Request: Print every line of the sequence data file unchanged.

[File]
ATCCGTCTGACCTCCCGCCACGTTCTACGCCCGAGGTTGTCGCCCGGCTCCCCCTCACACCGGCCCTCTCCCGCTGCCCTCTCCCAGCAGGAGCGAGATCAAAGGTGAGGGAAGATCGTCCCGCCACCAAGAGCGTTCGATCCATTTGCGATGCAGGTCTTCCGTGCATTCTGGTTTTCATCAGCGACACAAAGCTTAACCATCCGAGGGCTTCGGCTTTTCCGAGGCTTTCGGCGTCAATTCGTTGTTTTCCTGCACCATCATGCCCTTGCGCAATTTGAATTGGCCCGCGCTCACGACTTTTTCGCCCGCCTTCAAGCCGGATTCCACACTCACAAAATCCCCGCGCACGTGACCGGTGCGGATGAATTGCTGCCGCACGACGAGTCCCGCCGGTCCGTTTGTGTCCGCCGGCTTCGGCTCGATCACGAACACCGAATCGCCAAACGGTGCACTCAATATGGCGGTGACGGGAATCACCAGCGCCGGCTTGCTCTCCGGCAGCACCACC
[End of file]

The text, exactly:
ATCCGTCTGACCTCCCGCCACGTTCTACGCCCGAGGTTGTCGCCCGGCTCCCCCTCACACCGGCCCTCTCCCGCTGCCCTCTCCCAGCAGGAGCGAGATCAAAGGTGAGGGAAGATCGTCCCGCCACCAAGAGCGTTCGATCCATTTGCGATGCAGGTCTTCCGTGCATTCTGGTTTTCATCAGCGACACAAAGCTTAACCATCCGAGGGCTTCGGCTTTTCCGAGGCTTTCGGCGTCAATTCGTTGTTTTCCTGCACCATCATGCCCTTGCGCAATTTGAATTGGCCCGCGCTCACGACTTTTTCGCCCGCCTTCAAGCCGGATTCCACACTCACAAAATCCCCGCGCACGTGACCGGTGCGGATGAATTGCTGCCGCACGACGAGTCCCGCCGGTCCGTTTGTGTCCGCCGGCTTCGGCTCGATCACGAACACCGAATCGCCAAACGGTGCACTCAATATGGCGGTGACGGGAATCACCAGCGCCGGCTTGCTCTCCGGCAGCACCACC